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PollApproveDisapproveNeither/Don't Know
November 201542%29%28%
February 201641%29%30%
June 201642%31%27%
October 201642%33%25%
February 201745%33%23%
June 201745%38%16%
October 201748%33%19%
February 201846%31%23%
June 201847%36%18%
October 201852%32%17%
February 201951%32%17%
June 201951%31%18%
October 201952%28%21%
February 202048%34%18%
April 202056%32%13%
June 202049%39%13%
October 202047%40%14%
February 202146%39%15%
March 202145%43%11%
April 202143%45%13%
June 202144%44%11%
August 202141%50%9%
October 202143%48%10%
February 202244%42%15%
April 202247%41%13%
June 202243%46%12%
August 202246%44%10%
October 202247%44%9%
December 202249%41%8%
February 202346%43%12%
April 202346%41%12%
June 202347%42%12%
August 202345%45%10%
October 202349%40%10%
December 202348%41%11%
February 202453%37%10%
April 202455%37%10%
June 202450%39%11%

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SENCRUZApproveDisapproveNeither/Don't Know
Oct. 201544%37%20%
Feb. 201637%42%21%
June 201635%43%22%
Oct. 201635%45%20%
Feb. 201738%39%23%
June 201738%44%18%
Oct. 201738%43%18%
Feb. 201840%41%19%
June 201839%41%20%
Oct. 201847%42%11%
Feb. 201946%41%13%
June 201947%39%14%
Oct. 201946%39%15%
Feb. 202042%44%14%
Apr. 202045%39%15%
June 202046%42%13%
Oct. 202046%42%12%
Feb. 202145%43%12%
Mar. 202143%46%12%
Apr. 202143%48%9%
June 202143%46%11%
Aug. 202142%46%12%
Oct. 202145%46%12%
Feb. 202239%43%18%
Apr. 202243%43%13%
June 202241%45%13%
Aug. 202242%44%13%
Oct. 202243%44%13%
Dec. 202244%44%11%
Feb. 202340%46%13%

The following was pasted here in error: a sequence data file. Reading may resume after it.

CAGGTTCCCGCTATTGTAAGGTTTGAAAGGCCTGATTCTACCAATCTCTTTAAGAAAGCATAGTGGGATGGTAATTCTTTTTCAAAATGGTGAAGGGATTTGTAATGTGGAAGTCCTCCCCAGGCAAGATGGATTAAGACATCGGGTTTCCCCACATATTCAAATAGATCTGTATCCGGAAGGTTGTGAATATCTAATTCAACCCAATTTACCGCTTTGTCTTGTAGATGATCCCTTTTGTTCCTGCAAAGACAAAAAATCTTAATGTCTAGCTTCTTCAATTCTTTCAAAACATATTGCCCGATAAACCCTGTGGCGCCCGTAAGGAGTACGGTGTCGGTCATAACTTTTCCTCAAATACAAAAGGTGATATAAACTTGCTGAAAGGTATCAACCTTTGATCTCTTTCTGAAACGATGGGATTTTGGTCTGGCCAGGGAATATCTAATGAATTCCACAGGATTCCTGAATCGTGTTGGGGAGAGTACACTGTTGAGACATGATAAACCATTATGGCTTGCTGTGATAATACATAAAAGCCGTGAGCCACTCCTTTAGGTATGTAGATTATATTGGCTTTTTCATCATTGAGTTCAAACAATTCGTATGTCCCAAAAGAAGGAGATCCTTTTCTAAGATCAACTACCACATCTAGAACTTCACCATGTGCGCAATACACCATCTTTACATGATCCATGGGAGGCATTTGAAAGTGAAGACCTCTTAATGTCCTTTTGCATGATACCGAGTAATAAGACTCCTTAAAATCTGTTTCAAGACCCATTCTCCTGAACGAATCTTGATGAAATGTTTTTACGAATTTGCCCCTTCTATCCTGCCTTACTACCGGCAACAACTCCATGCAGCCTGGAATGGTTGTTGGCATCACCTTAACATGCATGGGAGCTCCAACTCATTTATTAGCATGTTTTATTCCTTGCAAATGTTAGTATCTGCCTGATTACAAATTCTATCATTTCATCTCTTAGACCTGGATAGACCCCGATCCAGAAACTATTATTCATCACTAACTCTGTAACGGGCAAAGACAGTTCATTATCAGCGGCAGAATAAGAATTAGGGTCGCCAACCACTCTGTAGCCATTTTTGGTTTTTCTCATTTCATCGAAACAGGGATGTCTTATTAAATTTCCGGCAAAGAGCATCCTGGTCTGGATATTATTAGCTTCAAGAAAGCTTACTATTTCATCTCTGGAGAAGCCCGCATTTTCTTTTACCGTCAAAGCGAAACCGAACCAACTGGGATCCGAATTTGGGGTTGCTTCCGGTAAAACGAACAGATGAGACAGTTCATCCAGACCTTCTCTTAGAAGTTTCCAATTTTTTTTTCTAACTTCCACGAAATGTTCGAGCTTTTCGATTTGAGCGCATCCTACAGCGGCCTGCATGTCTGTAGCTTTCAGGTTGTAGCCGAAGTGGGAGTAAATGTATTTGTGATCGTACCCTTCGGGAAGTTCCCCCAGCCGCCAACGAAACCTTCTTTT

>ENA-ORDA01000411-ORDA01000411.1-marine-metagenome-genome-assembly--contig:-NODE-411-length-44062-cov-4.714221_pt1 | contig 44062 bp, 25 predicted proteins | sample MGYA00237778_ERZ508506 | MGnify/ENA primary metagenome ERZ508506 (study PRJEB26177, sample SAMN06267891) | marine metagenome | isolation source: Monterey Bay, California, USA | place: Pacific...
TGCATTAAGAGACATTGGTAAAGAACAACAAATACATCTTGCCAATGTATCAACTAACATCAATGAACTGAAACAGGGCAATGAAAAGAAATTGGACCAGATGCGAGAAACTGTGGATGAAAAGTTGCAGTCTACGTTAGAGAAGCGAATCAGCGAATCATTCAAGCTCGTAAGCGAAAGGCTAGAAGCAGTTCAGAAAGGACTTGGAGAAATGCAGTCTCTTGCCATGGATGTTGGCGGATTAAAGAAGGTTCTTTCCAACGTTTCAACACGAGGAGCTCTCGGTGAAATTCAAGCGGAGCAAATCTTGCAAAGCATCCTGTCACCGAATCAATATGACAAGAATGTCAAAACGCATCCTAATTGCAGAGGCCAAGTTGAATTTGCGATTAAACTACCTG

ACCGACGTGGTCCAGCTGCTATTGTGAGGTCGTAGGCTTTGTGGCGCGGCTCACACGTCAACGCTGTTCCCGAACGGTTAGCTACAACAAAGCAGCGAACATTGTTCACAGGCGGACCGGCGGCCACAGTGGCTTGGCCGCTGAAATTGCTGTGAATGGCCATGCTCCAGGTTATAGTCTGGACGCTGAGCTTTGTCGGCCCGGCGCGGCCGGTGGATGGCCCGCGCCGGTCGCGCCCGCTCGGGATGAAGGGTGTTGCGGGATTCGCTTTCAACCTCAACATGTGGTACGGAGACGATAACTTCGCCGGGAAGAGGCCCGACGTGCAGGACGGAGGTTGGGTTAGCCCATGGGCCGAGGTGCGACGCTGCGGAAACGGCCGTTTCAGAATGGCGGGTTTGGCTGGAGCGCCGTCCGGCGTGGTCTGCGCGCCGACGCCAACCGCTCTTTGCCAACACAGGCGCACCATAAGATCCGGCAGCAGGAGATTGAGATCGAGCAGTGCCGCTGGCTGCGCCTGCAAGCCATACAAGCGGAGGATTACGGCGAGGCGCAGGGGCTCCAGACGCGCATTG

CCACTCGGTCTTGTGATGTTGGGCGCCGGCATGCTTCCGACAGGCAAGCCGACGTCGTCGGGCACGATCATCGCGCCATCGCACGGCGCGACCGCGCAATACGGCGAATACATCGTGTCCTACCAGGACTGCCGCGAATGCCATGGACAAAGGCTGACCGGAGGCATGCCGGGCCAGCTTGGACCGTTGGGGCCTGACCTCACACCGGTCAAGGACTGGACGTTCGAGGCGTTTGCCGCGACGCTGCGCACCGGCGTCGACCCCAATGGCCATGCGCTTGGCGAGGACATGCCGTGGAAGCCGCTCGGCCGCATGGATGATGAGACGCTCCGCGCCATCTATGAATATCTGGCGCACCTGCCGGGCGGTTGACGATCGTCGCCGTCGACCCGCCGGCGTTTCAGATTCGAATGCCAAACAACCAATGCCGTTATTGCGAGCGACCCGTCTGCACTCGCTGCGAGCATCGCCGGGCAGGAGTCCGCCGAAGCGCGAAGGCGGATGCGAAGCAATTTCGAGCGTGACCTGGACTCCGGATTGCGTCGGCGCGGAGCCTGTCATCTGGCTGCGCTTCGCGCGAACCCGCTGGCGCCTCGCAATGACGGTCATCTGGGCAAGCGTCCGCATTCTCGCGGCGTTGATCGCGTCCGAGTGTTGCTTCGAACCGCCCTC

Apr. 202345%41%14%
June 202345%42%14%
Aug. 202342%45%13%
Oct. 202345%42%13%
Dec. 202344%41%13%
Feb. 202448%39%13%
Apr. 202449%38%13%
June 202446%42%11%

The Texas GOP’s hard right turn has an audience. There are multiple instances of this, and we’ll return to it, but the signs that the Texas GOP, with a Democrat in the White House and the 2022 election looming, is doubling down on courting their most extreme primary voters are evident when you look at the current GOP agenda in light of several of the poll’s results.  Immigration and Border Security retake the top spot in Texas voters’ views of the most important poblem facing the state, knocking COVID off the top of voter’s agendas (at least the pandemic doesn’t involve undocumented immigrants). Similarly, Abbott’s rescinding of COVID restrictions and his mask order, while not popular with Democrats, played well with Republican voters who were at least somewhat less impressed with his response to the storm and the management of it by his appointees. Efforts by both Abbott and Republicans in the legislature to blame renewables, believers in climate change, and the feckless-by-definition bureaucracy as contributing factors to the state’s sputtering response to the storm also show that the choir is hearing a LOT of songs they like.

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Strongly approve5%30%60%
Somewhat approve5%9%16%
Somewhat disapprove7%11%7%
Strongly disapprove81%37%13%
Don't know/No opinion2%13%3%

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Strongly approve4%30%62%
Somewhat approve9%14%16%
Somewhat disapprove11%10%10%
Strongly disapprove74%30%10%
Don't know/No opinion3%16%2%

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Border security2%18%33%
Coronavirus / COVID-1928%12%6%
Political corruption / leadership19%11%2%
The economy2%6%3%
Health care5%2%1%